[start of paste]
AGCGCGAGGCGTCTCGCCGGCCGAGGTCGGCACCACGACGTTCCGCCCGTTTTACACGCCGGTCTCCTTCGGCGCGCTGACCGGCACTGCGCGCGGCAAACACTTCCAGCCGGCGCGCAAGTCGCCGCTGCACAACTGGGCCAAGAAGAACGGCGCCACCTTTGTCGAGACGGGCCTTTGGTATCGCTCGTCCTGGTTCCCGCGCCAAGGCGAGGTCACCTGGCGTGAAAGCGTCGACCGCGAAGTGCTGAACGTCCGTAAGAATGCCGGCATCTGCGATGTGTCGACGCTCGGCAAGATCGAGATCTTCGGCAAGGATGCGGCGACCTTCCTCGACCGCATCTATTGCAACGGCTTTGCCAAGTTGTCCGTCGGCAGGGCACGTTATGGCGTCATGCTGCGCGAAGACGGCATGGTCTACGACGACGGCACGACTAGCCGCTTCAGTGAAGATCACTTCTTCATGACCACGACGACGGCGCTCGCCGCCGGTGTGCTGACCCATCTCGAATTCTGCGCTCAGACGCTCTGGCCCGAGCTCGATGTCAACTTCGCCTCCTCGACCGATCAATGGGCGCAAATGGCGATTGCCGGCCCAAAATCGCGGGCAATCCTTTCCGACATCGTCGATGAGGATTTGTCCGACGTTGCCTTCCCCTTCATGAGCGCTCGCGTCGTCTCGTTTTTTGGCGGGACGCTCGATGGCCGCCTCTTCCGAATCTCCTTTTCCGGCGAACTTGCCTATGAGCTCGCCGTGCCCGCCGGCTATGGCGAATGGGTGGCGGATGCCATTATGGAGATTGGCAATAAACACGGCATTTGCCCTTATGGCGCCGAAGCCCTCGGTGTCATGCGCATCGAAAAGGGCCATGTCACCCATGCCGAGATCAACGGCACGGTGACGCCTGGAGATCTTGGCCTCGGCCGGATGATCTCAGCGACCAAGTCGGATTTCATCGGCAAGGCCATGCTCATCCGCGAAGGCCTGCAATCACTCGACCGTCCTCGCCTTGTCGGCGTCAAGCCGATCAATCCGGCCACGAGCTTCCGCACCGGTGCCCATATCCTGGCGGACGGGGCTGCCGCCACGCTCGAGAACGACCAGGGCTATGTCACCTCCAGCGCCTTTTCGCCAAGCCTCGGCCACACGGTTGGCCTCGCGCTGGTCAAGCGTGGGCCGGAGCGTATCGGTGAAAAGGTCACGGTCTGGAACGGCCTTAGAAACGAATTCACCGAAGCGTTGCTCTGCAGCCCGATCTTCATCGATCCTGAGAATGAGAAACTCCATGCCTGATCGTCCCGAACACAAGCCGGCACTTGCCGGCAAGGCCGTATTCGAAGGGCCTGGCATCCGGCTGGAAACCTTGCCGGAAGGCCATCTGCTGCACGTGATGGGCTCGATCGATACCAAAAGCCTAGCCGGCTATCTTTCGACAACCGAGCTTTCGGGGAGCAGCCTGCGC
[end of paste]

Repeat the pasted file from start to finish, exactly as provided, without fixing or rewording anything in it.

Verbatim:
AGCGCGAGGCGTCTCGCCGGCCGAGGTCGGCACCACGACGTTCCGCCCGTTTTACACGCCGGTCTCCTTCGGCGCGCTGACCGGCACTGCGCGCGGCAAACACTTCCAGCCGGCGCGCAAGTCGCCGCTGCACAACTGGGCCAAGAAGAACGGCGCCACCTTTGTCGAGACGGGCCTTTGGTATCGCTCGTCCTGGTTCCCGCGCCAAGGCGAGGTCACCTGGCGTGAAAGCGTCGACCGCGAAGTGCTGAACGTCCGTAAGAATGCCGGCATCTGCGATGTGTCGACGCTCGGCAAGATCGAGATCTTCGGCAAGGATGCGGCGACCTTCCTCGACCGCATCTATTGCAACGGCTTTGCCAAGTTGTCCGTCGGCAGGGCACGTTATGGCGTCATGCTGCGCGAAGACGGCATGGTCTACGACGACGGCACGACTAGCCGCTTCAGTGAAGATCACTTCTTCATGACCACGACGACGGCGCTCGCCGCCGGTGTGCTGACCCATCTCGAATTCTGCGCTCAGACGCTCTGGCCCGAGCTCGATGTCAACTTCGCCTCCTCGACCGATCAATGGGCGCAAATGGCGATTGCCGGCCCAAAATCGCGGGCAATCCTTTCCGACATCGTCGATGAGGATTTGTCCGACGTTGCCTTCCCCTTCATGAGCGCTCGCGTCGTCTCGTTTTTTGGCGGGACGCTCGATGGCCGCCTCTTCCGAATCTCCTTTTCCGGCGAACTTGCCTATGAGCTCGCCGTGCCCGCCGGCTATGGCGAATGGGTGGCGGATGCCATTATGGAGATTGGCAATAAACACGGCATTTGCCCTTATGGCGCCGAAGCCCTCGGTGTCATGCGCATCGAAAAGGGCCATGTCACCCATGCCGAGATCAACGGCACGGTGACGCCTGGAGATCTTGGCCTCGGCCGGATGATCTCAGCGACCAAGTCGGATTTCATCGGCAAGGCCATGCTCATCCGCGAAGGCCTGCAATCACTCGACCGTCCTCGCCTTGTCGGCGTCAAGCCGATCAATCCGGCCACGAGCTTCCGCACCGGTGCCCATATCCTGGCGGACGGGGCTGCCGCCACGCTCGAGAACGACCAGGGCTATGTCACCTCCAGCGCCTTTTCGCCAAGCCTCGGCCACACGGTTGGCCTCGCGCTGGTCAAGCGTGGGCCGGAGCGTATCGGTGAAAAGGTCACGGTCTGGAACGGCCTTAGAAACGAATTCACCGAAGCGTTGCTCTGCAGCCCGATCTTCATCGATCCTGAGAATGAGAAACTCCATGCCTGATCGTCCCGAACACAAGCCGGCACTTGCCGGCAAGGCCGTATTCGAAGGGCCTGGCATCCGGCTGGAAACCTTGCCGGAAGGCCATCTGCTGCACGTGATGGGCTCGATCGATACCAAAAGCCTAGCCGGCTATCTTTCGACAACCGAGCTTTCGGGGAGCAGCCTGCGC